In the LD assembly 24, reference numeral 30 denotes a stem on which such component parts as an LD chip are mounted, 8 denotes a Peltier element fixed on the stem 30, 4 denotes a carrier made of metal or the like with good heat conductivity fixed on the Peltier element 32, 2 denotes an LD chip fixed on the carrier 4, 38 denotes a lens for collimating the rays of light emitted from the LD chip 2, 40 denotes a photodiode for sensing the light backwardly emitted from the LD chip 2, 42 denotes a cap fixed on the stem 30 for hermetical sealing, 44 denotes a transmission window sealing up the portion where the emitted light from the LD passes through the cap 42, and 46 denotes a frame for receiving the portion hermetically sealed by the cap 42 and the stem 30.

In the optical isolator 26, a prism 48 formed of a double refractive crystal such as rutile, a Faraday rotator 50 formed of a magneto-optic crystal such as YIG (yttrium iron garnet), and a prism 52 similar to the aforesaid prism are arranged in the optical path in order of mention, and a permanent magnet 54 is placed around these devices to provide the Faraday rotator 50 with a predetermined magnetic field in the direction in which the light progresses. The prisms 48 and 52, Faraday rotator 50, and permanent magnet 54 are fixed in place within a frame 56.

The fiber assembly 28 is integrally formed of a lens holder 60 holding a lens 58 such as a convergent rod lens and a fiber holder 70 holding an optical fiber 62. Reference numeral 72 denotes an optical connector fixed to one end of the optical fiber 62.

The light emitted through the transmission window 44 of the LD assembly 24 is transmitted through the optical isolator 26 with high transmittance in the forward direction and introduced into the optical fiber 62 so as to be transmitted to the receiver side. Meanwhile, the undesirably produced light reflected and returning from the end face of the fiber in the optical connector 72 or the like is eliminated by a high attenuation rate in the optical isolator 26 and substantially no portion of it returns to the LD assembly 24. Accordingly, it becomes possible to perform direct modulation on the LD chip 2 while maintaining a stabilized operation of the LD chip 2.

FIG. 4 is a perspective view partially broken away of the main portion of an LD assembly showing a first embodiment of the present invention. At the position on the carrier 4 corresponding to the lens 38, there is mounted the LD chip (not shown in FIG. 4), and the thermistor assembly 12 for temperature control is fixedly attached by soldering to the carrier 4 in the vicinity of the LD chip. Reference numeral 20 denotes a terminal for external connection, formed for example of kovar, erected in a hole formed in the stem 30 with an insulator such as glass interposed therebetween. In the present embodiment, the thermistor 6 and the terminal 20 are interconnected by a bonding wire 74 of gold.

FIG. 5 is an explanatory diagram of a thermistor assembly in the first embodiment of the present invention. In this embodiment, the base 10 to which the thermistor 6 is fixedly attached is formed of metal. Since the metal in general has relatively good heat conductivity and the metal is a good electrical conductor, there is hardly produced a temperature gradient between the thermistor and the carrier and, in addition, the wiring for one of the electrodes (for example, grounding electrode) of the thermistor can be eliminated. In concrete terms, the base 10 is a copper plate 76 provided with gold plating 78 formed on the side on to which the thermistor 6 is fixedly attached. The thermistor 6 is to be fixedly attached on to the base 10 by joining the gold electrode (not shown) of the thermistor 6 to the gold plating 78 using an Au/Sn alloy. Since the heat conductivity of the copper plate 76 and the gold plating 78 is very high, the above described arrangement is suitable for execution of the present invention.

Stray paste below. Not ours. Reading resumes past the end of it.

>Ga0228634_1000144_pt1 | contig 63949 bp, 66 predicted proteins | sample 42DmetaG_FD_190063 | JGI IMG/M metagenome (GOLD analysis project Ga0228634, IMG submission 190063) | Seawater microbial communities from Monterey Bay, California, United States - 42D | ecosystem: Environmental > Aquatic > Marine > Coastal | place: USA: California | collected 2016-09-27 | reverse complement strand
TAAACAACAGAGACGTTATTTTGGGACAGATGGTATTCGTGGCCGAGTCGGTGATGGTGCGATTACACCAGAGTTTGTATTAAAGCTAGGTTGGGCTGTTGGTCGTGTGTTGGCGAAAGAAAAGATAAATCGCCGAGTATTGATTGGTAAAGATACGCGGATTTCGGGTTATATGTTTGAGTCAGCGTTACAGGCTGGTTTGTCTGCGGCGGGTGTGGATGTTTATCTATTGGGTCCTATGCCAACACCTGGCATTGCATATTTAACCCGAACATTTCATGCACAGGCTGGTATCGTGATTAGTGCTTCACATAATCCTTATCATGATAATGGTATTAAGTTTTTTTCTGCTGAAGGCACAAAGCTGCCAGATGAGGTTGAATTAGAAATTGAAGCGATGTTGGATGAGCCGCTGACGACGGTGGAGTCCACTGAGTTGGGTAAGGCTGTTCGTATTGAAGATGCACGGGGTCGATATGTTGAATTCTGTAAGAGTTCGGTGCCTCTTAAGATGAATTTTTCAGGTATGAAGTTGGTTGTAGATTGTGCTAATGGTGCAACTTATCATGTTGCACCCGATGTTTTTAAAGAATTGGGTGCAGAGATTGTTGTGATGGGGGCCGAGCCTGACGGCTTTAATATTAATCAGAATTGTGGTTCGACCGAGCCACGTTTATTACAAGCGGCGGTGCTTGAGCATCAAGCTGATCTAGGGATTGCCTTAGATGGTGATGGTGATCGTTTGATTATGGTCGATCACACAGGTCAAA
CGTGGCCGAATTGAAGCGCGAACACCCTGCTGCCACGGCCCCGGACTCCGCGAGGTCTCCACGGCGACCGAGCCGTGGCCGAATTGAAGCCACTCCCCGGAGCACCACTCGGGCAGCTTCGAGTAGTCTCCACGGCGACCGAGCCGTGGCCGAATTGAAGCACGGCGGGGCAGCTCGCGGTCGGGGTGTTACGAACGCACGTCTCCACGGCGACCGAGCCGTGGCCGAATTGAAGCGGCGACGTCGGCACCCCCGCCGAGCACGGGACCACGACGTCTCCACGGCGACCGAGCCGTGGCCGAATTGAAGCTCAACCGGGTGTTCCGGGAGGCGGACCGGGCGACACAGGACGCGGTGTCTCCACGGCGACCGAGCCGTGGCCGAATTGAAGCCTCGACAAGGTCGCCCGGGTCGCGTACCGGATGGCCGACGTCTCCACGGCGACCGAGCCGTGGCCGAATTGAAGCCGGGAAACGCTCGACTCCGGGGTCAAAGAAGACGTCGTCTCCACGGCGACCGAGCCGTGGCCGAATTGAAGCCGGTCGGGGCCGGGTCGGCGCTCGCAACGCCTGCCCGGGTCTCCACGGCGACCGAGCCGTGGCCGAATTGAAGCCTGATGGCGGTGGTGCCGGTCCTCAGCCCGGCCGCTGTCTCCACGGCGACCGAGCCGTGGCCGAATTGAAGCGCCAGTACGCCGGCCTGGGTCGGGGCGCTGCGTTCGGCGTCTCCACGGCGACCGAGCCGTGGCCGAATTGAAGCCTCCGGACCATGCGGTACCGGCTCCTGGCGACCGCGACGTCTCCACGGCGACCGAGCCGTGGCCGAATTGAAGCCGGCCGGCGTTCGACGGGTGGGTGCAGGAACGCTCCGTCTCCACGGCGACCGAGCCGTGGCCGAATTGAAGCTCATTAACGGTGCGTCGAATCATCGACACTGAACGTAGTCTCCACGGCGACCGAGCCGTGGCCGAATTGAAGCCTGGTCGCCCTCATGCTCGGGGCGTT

The thermistor assembly 12 is fixedly attached on to the carrier 4 using, for example, a Pb/Sn eutectic solder whose melting point is 183 C. The fixing of the thermistor assembly 12 to the carrier 4 is performed after fixedly attaching a thermistor 6 to a base 10 to thereby turn them into the assembly and mounting an LD chip on the carrier 4. By fabricating a module as described above, when the thermistor 6 is found faulty after the thermistor assembly 12 and LD chip have been mounted on the carrier, the Pb/Sn eutectic solder only may be remelted by heating the carrier 4 up to the temperature at around 200 C., for example, to thereby remove only the thermistor assembly 12.

FIG. 6 is a perspective view partially broken away of the main portion of an LD assembly showing a second embodiment of the present invention, and FIG. 7 is an explanatory diagram of a thermistor assembly in the second embodiment. In the present embodiment, the base 10 is formed of a metal block 80 to which the thermistor 6 is to be fixedly attached and a relay block 82 provided in the vicinity of the portion of the metal block 80 on to which the thermistor 6 is to be fixedly attached and the thermistor 6 and the terminal 20 are wire-bonded by way of the relay block 82.